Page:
5. says:

    When I began The Great Shame I really enjoyed it The depth of study into the lives and exploits of the persons depicted especially the story of Hugh Larkin, Keneally s own ancestor This story had the most energy, but when Hugh s tale was done, so was my enthusiasm I found the escapes and releases of the transported Young Irelanders interesting, but their move into the American politics of the Civil War era lost me and I couldn t do than skim the last third of the book Perhaps if this wasn t the third historical text I ve read in the past three months I might ve been able to sink my teeth in a bit .

  6. says:

    It reads a bit like a textbook, but if you re looking for an in depth account of the Irish diaspora of the 19th century, look no further Keneally spends a great deal of time talking about Australia, as that s where his Irish ancestors ended up, and I found it interesting, as I knew nothing about the Irish in Australia He also made a careful note of the Irish involvement in the American Civil War Unfortunately, due to school constraints, I never finished it, but I hope to pick it up and finish some day.

  7. says:

    Ok I didn t finish this book It started out great The guy is a gifted writer and he wove together personal stories and political goings on very well But, alas, he got terribly bogged down in the irish exile to Australia of the many key political figures during the mid 19th century Nothing happened at that time So, you don t have to convey real time with page after page of nothing happened I may come back to this one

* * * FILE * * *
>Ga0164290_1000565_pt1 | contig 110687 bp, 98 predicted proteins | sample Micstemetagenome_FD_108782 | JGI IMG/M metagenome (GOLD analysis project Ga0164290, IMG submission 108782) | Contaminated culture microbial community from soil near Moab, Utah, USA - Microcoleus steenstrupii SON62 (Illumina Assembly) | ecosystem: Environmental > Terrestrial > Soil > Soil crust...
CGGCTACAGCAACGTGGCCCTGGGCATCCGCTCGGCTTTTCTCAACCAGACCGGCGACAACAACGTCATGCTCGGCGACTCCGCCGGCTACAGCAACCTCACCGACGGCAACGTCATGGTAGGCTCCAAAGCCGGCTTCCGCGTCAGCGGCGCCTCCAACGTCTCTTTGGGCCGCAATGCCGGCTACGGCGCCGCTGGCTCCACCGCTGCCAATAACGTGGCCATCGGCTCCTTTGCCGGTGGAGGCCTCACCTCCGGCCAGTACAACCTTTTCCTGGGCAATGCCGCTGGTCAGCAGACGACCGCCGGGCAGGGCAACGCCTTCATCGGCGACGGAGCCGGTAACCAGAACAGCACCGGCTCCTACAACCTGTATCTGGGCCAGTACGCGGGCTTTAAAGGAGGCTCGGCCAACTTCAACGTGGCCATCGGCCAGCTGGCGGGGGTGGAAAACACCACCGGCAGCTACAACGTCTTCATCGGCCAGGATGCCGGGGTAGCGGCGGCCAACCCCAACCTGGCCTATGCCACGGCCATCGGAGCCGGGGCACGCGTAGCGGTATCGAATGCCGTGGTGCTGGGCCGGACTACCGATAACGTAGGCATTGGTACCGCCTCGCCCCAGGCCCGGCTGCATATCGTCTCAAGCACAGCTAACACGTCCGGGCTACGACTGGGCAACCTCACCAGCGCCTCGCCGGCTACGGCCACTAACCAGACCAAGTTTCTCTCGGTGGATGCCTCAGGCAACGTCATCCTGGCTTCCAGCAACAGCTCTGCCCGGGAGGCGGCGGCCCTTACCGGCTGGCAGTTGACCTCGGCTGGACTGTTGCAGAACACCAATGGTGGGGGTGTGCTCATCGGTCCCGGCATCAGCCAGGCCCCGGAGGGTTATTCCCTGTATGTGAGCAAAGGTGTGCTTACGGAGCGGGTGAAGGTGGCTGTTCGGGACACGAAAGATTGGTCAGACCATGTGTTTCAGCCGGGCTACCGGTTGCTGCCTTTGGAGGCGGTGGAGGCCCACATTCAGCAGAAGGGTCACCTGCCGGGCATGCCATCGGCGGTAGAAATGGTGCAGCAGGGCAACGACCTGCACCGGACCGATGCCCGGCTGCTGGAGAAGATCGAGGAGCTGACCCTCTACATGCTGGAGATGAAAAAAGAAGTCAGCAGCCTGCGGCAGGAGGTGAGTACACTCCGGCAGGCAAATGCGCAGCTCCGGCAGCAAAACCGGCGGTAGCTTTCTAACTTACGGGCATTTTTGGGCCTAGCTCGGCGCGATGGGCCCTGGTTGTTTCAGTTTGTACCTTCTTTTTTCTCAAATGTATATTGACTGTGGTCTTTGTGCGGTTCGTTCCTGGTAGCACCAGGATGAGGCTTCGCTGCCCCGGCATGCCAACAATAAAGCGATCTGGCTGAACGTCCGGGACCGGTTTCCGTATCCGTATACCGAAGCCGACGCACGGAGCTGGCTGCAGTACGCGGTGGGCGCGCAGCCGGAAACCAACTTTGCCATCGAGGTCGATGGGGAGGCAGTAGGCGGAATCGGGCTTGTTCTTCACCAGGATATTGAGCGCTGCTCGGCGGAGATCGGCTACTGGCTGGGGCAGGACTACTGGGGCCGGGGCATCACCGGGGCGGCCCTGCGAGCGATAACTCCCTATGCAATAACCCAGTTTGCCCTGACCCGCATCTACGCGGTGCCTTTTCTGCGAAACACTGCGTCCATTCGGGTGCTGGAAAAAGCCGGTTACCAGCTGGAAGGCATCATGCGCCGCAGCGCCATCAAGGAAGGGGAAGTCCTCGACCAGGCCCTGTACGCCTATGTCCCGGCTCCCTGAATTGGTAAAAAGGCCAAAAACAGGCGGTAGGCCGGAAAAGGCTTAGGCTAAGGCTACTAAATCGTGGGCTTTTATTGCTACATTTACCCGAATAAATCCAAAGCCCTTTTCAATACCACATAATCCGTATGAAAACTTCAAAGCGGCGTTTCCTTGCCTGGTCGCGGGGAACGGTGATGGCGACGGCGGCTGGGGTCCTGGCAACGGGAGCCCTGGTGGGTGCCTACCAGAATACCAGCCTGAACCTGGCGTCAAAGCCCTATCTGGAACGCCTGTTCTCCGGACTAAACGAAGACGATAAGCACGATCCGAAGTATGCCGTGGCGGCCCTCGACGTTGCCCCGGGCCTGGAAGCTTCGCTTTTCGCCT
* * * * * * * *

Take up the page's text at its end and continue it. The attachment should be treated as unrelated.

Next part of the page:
8. says:

    Great stories From the same guy who did Schindler s List ironically he s Irish Australian The stuff on John Boyle O Reilly and Thomas Francis Meagher was amazing the latter from Irish revolutionary, to Australian convict, to celebrated General for the Union forces in the Civil War, and finally to an acting governor in the Mid West.

  9. says:

    I love these kinds of books, but The Great Shame became just too tedious for me I only finished about a quarter, and I hope to revisit in the future Keneally absolutely did his research and writes with authority, but in my eyes, this is also The Great Downfall of a potentially great book.

  10. says:

    Very long and dry book If you LOVE Irish history you may enjoy this book I found it difficult to maintain interest.